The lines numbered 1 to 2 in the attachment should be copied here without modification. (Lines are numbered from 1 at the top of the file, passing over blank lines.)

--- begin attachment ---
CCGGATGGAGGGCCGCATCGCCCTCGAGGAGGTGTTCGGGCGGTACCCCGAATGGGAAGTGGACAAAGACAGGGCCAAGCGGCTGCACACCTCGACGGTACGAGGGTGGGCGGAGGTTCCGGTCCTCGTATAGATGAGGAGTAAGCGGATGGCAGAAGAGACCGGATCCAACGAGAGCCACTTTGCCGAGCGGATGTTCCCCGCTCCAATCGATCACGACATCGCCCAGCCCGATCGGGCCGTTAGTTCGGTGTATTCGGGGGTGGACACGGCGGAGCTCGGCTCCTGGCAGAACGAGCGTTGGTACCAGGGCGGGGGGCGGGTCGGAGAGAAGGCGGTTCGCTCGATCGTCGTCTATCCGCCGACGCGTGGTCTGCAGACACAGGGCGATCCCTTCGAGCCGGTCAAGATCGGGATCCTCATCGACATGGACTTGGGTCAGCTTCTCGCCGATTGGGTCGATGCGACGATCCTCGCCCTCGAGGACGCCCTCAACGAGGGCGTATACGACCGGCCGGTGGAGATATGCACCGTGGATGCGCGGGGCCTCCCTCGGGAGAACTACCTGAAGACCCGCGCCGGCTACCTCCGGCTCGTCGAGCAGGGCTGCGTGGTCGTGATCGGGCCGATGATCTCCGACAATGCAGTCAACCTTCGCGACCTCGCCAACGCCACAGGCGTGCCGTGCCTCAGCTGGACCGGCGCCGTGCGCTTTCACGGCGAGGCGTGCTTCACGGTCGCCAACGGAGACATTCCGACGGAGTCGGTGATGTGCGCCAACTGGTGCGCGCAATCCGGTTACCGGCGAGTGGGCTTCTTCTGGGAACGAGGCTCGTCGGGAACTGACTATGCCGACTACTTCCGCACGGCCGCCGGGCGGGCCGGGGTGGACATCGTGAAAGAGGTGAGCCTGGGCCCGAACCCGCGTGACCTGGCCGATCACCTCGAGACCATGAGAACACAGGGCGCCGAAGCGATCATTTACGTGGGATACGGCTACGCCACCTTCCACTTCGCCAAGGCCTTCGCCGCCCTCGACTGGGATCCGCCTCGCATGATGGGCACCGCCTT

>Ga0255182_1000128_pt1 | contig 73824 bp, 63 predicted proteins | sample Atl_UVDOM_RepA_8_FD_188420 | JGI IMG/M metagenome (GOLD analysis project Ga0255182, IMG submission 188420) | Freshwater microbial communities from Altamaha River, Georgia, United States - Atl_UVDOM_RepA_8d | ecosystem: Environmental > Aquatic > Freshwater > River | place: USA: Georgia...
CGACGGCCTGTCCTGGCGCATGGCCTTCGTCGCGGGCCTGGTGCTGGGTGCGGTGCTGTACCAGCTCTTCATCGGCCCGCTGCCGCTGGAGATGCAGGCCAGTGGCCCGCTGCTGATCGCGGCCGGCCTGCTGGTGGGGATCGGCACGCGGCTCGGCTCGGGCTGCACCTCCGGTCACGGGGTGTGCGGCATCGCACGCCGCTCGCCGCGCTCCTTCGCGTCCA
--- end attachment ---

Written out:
CCGGATGGAGGGCCGCATCGCCCTCGAGGAGGTGTTCGGGCGGTACCCCGAATGGGAAGTGGACAAAGACAGGGCCAAGCGGCTGCACACCTCGACGGTACGAGGGTGGGCGGAGGTTCCGGTCCTCGTATAGATGAGGAGTAAGCGGATGGCAGAAGAGACCGGATCCAACGAGAGCCACTTTGCCGAGCGGATGTTCCCCGCTCCAATCGATCACGACATCGCCCAGCCCGATCGGGCCGTTAGTTCGGTGTATTCGGGGGTGGACACGGCGGAGCTCGGCTCCTGGCAGAACGAGCGTTGGTACCAGGGCGGGGGGCGGGTCGGAGAGAAGGCGGTTCGCTCGATCGTCGTCTATCCGCCGACGCGTGGTCTGCAGACACAGGGCGATCCCTTCGAGCCGGTCAAGATCGGGATCCTCATCGACATGGACTTGGGTCAGCTTCTCGCCGATTGGGTCGATGCGACGATCCTCGCCCTCGAGGACGCCCTCAACGAGGGCGTATACGACCGGCCGGTGGAGATATGCACCGTGGATGCGCGGGGCCTCCCTCGGGAGAACTACCTGAAGACCCGCGCCGGCTACCTCCGGCTCGTCGAGCAGGGCTGCGTGGTCGTGATCGGGCCGATGATCTCCGACAATGCAGTCAACCTTCGCGACCTCGCCAACGCCACAGGCGTGCCGTGCCTCAGCTGGACCGGCGCCGTGCGCTTTCACGGCGAGGCGTGCTTCACGGTCGCCAACGGAGACATTCCGACGGAGTCGGTGATGTGCGCCAACTGGTGCGCGCAATCCGGTTACCGGCGAGTGGGCTTCTTCTGGGAACGAGGCTCGTCGGGAACTGACTATGCCGACTACTTCCGCACGGCCGCCGGGCGGGCCGGGGTGGACATCGTGAAAGAGGTGAGCCTGGGCCCGAACCCGCGTGACCTGGCCGATCACCTCGAGACCATGAGAACACAGGGCGCCGAAGCGATCATTTACGTGGGATACGGCTACGCCACCTTCCACTTCGCCAAGGCCTTCGCCGCCCTCGACTGGGATCCGCCTCGCATGATGGGCACCGCCTT

>Ga0255182_1000128_pt1 | contig 73824 bp, 63 predicted proteins | sample Atl_UVDOM_RepA_8_FD_188420 | JGI IMG/M metagenome (GOLD analysis project Ga0255182, IMG submission 188420) | Freshwater microbial communities from Altamaha River, Georgia, United States - Atl_UVDOM_RepA_8d | ecosystem: Environmental > Aquatic > Freshwater > River | place: USA: Georgia...